When To See a Fertility Specialist

Guidelines for when to see a fertility specialist & why people with infertility often don’t seek medical assistance

Infertility is a sensitive topic for many, which can make it difficult for couples and individuals to bring it up when they are not having success trying to conceive. It’s understandable that many people don’t know when to see a fertility specialist.

No one is more aware of this than the fertility specialists at Conceive NJ. Although some still feel there is a stigma around infertility, it is actually a very common diagnosis that affects 1 in 6 people of reproductive age.

The following information sets out guidelines for when to seek help, how to feel comfortable doing so, and what to expect in a first visit to explore a possible diagnosis of infertility.

Length of time trying to conceive & infertility risk factors

These are the two key concepts in determining when to see a fertility doctor. The American Society for Reproductive Medicine states that infertility may be the case if a couple has unsuccessfully been trying to get pregnant for a year of having intercourse, without the use of birth control. If the woman is older than age 35, six months of no success can indicate infertility. It is often recommended that women over age 40 seek a specialist’s evaluation as soon as possible. Finally, if a diagnosis in either a female or male partner is already known, then there may not be a need to wait until being seen by a specialist.

If one of the above is the case with a couple or person, they should seek a specialist’s evaluation. The age range difference is due to the fact that infertility increases with age, considerably more so in women than in men. Because of the age factor, getting help from a specialist as soon as possible is important. This is particularly important for those with the time frame issues above AND one of the risk factors below.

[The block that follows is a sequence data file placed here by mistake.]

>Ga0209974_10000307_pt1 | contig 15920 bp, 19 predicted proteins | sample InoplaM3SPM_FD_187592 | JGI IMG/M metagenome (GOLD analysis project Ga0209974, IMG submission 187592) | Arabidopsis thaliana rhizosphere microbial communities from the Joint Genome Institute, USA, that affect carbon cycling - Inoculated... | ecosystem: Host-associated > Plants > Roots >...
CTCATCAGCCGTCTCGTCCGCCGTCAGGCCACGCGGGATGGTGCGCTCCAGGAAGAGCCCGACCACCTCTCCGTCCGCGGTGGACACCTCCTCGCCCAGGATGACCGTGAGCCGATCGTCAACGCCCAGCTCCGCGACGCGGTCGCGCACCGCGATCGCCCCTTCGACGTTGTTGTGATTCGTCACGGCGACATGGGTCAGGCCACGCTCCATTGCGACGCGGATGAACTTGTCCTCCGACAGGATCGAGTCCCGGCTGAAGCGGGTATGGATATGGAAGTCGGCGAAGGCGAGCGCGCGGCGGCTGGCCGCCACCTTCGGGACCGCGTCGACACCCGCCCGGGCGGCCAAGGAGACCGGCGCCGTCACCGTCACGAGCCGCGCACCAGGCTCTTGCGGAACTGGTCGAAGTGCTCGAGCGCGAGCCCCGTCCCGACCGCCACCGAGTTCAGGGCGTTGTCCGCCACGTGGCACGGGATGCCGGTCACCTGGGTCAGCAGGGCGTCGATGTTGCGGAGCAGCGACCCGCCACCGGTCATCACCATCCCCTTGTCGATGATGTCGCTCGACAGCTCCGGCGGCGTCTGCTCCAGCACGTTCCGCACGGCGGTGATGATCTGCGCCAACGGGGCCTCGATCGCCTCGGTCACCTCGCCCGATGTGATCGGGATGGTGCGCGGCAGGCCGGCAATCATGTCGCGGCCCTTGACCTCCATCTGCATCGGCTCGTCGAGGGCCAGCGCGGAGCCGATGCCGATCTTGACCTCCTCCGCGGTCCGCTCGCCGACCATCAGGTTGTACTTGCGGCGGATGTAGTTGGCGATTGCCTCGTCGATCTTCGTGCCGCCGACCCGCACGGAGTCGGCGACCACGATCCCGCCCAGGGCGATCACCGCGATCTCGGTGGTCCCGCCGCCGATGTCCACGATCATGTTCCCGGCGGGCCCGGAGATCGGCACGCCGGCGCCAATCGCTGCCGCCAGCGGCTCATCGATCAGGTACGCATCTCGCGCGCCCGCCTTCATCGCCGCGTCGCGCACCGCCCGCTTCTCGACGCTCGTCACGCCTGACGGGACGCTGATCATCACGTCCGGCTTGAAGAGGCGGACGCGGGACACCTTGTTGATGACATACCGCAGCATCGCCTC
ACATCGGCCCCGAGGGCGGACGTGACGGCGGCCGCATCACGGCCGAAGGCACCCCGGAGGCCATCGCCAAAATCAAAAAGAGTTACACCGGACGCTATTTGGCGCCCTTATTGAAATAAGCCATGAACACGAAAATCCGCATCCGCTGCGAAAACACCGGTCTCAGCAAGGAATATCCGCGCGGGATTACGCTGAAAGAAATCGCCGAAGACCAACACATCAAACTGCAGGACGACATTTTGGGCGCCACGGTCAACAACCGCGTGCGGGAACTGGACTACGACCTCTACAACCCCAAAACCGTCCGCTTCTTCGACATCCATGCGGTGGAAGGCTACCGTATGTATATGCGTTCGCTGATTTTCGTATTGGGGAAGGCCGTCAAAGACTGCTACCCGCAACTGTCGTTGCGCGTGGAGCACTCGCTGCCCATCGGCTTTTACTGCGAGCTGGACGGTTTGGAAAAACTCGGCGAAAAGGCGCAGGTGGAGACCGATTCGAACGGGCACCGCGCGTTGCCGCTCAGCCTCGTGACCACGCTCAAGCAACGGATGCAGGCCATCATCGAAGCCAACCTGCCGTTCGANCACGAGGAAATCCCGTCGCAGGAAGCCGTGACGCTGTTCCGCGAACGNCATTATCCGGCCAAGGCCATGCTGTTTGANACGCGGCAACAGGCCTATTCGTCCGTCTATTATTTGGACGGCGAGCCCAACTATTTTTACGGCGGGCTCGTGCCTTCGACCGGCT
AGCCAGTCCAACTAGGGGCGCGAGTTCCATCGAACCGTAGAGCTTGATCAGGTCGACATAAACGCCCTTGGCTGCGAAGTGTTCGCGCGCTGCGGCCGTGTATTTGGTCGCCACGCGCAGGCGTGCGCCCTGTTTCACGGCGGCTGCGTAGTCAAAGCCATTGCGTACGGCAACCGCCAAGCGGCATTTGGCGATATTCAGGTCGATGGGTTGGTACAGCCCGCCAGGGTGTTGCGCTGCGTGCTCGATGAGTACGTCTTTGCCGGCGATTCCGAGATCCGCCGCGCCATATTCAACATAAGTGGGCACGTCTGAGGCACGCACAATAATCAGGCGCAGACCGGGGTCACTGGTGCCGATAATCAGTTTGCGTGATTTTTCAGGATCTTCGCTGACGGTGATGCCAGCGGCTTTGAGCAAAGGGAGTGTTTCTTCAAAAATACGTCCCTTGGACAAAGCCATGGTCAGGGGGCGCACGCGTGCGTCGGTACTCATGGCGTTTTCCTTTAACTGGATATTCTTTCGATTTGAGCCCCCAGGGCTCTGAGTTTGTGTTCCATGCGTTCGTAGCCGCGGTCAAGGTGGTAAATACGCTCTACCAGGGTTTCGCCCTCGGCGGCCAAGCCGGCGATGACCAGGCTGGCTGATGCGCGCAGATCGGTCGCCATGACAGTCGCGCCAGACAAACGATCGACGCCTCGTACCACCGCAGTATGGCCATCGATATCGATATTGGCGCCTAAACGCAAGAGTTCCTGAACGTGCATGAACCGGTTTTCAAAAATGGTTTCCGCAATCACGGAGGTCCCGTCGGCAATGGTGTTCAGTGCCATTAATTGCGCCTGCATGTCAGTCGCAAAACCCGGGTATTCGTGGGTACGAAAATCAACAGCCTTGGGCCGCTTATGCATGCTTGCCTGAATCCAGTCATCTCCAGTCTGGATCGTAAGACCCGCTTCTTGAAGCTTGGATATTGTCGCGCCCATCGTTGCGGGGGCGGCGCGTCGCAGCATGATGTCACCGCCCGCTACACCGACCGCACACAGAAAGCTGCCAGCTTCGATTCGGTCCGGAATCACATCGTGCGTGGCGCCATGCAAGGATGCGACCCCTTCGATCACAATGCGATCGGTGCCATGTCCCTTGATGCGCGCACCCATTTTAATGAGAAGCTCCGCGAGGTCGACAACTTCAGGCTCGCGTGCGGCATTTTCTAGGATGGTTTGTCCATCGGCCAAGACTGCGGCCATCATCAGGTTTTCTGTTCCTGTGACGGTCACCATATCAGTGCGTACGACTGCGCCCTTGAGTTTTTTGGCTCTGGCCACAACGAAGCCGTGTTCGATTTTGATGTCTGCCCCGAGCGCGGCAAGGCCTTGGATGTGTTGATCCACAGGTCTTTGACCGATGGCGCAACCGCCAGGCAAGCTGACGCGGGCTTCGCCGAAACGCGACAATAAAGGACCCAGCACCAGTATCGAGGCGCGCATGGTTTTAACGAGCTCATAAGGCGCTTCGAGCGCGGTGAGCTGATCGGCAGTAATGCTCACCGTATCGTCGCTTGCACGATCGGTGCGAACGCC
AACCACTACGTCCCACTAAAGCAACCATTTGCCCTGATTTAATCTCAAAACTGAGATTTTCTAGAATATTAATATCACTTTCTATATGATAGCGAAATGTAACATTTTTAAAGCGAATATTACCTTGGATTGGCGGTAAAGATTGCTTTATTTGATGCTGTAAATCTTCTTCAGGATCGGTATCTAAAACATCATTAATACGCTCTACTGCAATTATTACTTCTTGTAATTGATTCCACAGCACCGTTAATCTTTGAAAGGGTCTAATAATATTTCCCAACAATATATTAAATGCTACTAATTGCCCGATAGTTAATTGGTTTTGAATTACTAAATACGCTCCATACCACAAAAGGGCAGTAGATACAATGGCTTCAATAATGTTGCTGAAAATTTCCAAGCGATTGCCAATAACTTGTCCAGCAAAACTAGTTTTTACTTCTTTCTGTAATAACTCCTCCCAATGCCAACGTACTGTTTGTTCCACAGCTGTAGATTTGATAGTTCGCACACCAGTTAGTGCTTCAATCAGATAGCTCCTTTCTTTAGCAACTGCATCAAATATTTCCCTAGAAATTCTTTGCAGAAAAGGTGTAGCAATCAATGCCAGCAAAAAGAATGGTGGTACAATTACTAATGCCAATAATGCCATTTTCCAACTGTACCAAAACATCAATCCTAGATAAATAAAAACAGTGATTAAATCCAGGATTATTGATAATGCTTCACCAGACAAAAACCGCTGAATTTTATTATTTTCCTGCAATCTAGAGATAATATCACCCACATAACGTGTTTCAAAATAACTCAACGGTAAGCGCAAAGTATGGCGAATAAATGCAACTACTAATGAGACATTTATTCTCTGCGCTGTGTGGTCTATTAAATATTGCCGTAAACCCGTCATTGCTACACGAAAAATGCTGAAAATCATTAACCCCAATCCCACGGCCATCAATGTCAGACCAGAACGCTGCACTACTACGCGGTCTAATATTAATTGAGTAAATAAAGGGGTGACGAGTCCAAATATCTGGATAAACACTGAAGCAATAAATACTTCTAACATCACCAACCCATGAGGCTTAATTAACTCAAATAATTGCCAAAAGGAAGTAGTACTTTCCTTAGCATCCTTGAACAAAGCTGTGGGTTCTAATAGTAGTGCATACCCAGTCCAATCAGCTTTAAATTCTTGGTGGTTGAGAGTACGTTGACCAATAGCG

Risk factors for infertility

Infertility can be an issue for couples and for individuals. For instance, a female who wishes to be a single parent will require donor sperm and either intrauterine insemination (IUI) or in vitro fertilization (IVF) to have a child. The same is true for LGBTQIA+ couples and individuals, who may also need the reproductive assistance of fertility treatments to have children of their own.

Considerations for male infertility & infertility in women

The following situations are risk factors for male infertility, female infertility or shared infertility. These can indicate that the couple/person seek a fertility evaluation before waiting one year of trying to conceive.

  • The woman has conditions affecting reproduction such as polycystic ovary syndrome (PCOS), endometriosis, uterine fibroids or polyps, irregular periods, or any ovulation problems including low ovarian reserve.
  • Women who have experienced recurrent miscarriage, which is two or more pregnancy losses.
  • Women with a history of ectopic pregnancies or blocked fallopian tubes.
  • Men with low sperm count or quality as identified in a semen analysis.
  • Men with issues affecting fertilization, such as erectile dysfunction or abnormalities causing ineffective ejaculation.
  • Men who have varicoceles, a history of undescended testicles or testicular problems or injury. Also noteworthy is a history of repair of groin hernias, especially in infancy or childhood.
  • Men and women with obesity or having low body weight that may affect fertility.
  • Those with a family history of infertility issues, either due to health conditions or genetic issues.
  • Men or women who have undergone cancer treatments.
  • Men or women with a history of sexually transmitted disease.

Some of the above issues can be initially evaluated by a woman’s OB-GYN or a man’s primary care doctor or urologist. But beyond that, seeing a specialist certified in reproductive endocrinology and infertility (REI) is the best option for advanced diagnosis and treatment.

Reasons people who may know when to see a fertility specialist choose not to

Studies have shown that just over a half of people who experienced infertility sought treatment (57% for women 53% for men). Some of this is due to unawareness about infertility or even how long it normally takes to get pregnant.

At Conceive NJ, people often share other issues that caused them to delay seeing a specialist who could help them have a family. We have found these issues frequently prevent others from seeing a specialist as well.